Full steam ahead: Advancing environmental governance in Latin America and the Caribbean

April 5, 2016
IN SESSION: Delegates at the 2nd Negotiating Meeting in Panama, October 2015

On April 5, negotiators from 20 countries in Latin America and the Caribbean (LAC) will gather in Montevideo, Uruguay for the 3rd Meeting of the Negotiating Committee of the Regional Agreement on Access to Information, Participation and Justice in Environmental Matters in the LAC Region. The main aim of the process is to alleviate conflicts between the state and citizens by setting higher standards in the region regarding environmental governance by including everyone in the environmental decision-making process (especially those who are most affected).

Civil society is expected to play a critical role in the negotiations, as it has done since the beginning of the process, which is scheduled to conclude by December 2016.

"It is key that governments come to the negotiations better prepared so that the talks can move ahead at a much faster pace than at the last meeting, said Andrea Sanhueza, a Chilean who is one of the Main Elected Representatives of the Public involved in the process. "Latin America and the Caribbean need a strong convention on access rights."

Of the 20 signatories, only five are Caribbean countries.

"More Caribbean countries should take the bold step and be a part of the process to positively shape the agreement during the negotiation phase," said Karetta Crooks Charles of the Saint Lucia National Trust and an Alternate Elected Representative of the Public. "Despite the Caribbean's challenges, work has been done in some countries relating to access rights, whether through 'freedom of information' laws or provisions to ensure public participation. Many Caribbean countries are already signatories to international agreements and processes like the Post-2015 Development Agenda, and this regional process should not be seen as unrelated in the region's efforts to achieve a healthier and sustainable environment for present and future generations," Crooks Charles added.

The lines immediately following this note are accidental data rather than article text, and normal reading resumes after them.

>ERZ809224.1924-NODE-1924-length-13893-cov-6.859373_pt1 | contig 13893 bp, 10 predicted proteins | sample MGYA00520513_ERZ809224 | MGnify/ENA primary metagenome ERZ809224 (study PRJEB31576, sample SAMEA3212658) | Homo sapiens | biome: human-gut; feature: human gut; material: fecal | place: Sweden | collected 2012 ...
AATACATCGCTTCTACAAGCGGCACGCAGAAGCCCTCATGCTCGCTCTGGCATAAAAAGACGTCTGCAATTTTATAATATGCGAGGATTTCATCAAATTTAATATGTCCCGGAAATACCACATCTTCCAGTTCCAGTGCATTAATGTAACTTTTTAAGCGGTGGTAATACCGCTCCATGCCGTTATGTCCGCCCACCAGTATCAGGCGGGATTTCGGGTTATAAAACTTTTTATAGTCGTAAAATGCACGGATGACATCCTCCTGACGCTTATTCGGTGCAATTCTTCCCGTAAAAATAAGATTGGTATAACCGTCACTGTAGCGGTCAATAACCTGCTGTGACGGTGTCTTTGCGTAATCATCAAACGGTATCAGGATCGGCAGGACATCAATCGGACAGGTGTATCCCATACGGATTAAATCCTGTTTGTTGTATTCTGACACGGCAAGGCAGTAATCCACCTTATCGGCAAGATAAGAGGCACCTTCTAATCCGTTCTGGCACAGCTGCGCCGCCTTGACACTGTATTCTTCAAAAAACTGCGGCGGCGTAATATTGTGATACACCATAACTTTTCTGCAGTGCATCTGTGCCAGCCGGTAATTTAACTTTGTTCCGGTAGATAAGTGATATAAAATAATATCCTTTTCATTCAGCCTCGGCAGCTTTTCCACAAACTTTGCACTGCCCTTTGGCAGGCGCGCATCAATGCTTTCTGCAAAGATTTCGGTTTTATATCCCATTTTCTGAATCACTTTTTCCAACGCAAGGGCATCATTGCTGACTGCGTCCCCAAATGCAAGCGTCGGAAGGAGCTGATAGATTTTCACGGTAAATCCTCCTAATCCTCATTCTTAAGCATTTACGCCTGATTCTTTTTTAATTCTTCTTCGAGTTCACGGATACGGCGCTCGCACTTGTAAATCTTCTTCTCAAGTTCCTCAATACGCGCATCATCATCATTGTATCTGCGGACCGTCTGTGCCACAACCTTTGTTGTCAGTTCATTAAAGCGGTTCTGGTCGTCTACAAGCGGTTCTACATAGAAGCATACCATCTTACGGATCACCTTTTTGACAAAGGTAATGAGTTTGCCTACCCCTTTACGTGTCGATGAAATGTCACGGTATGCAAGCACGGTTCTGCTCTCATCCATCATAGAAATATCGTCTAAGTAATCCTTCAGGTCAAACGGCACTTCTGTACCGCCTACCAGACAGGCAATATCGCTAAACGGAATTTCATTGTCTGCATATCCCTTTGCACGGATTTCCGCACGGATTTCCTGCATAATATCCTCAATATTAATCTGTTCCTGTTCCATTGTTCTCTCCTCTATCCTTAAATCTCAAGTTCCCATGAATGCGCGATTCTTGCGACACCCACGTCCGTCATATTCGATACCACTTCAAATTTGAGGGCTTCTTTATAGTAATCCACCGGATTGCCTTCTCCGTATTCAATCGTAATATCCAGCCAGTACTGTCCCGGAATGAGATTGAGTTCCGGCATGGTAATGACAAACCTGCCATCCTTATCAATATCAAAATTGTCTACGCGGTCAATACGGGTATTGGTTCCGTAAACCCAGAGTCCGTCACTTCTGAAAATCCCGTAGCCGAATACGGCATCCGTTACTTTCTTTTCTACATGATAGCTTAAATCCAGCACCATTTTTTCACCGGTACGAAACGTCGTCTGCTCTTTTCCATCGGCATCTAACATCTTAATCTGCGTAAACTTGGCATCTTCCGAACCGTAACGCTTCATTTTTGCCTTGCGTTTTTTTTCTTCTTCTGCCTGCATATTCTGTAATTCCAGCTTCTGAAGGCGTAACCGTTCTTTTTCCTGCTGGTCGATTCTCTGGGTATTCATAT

For the first time, the negotiations will be held over four days. This is to provide ample time for negotiators to agree on the Modalities for Public Participation component in the negotiation process and to review a second version of the revised text for the regional agreement based on proposals and comments received on the first draft.

Persons interested in receiving more information on the process should join the Regional Public Mechanism at http://www.cepal.org/en/regional-public-mechanism. Thanks to the Technical Secretariat for this process, the United Nations Economic Commission for Latin America and the Caribbean, you can access all the relevant documents and information on the process and view a live stream of the negotiations from April 5-8, 2016 at http://negociacionp10.cepal.org/3/en.

For more information on civil society's role in the regional process, please contact:

Danielle Andrade Goffe (Jamaica)

Main Elected Representative of the Pubic (LAC P10)


Andrea Sanhueza (Chile)

Main Elected Representative of the Pubic (LAC P10)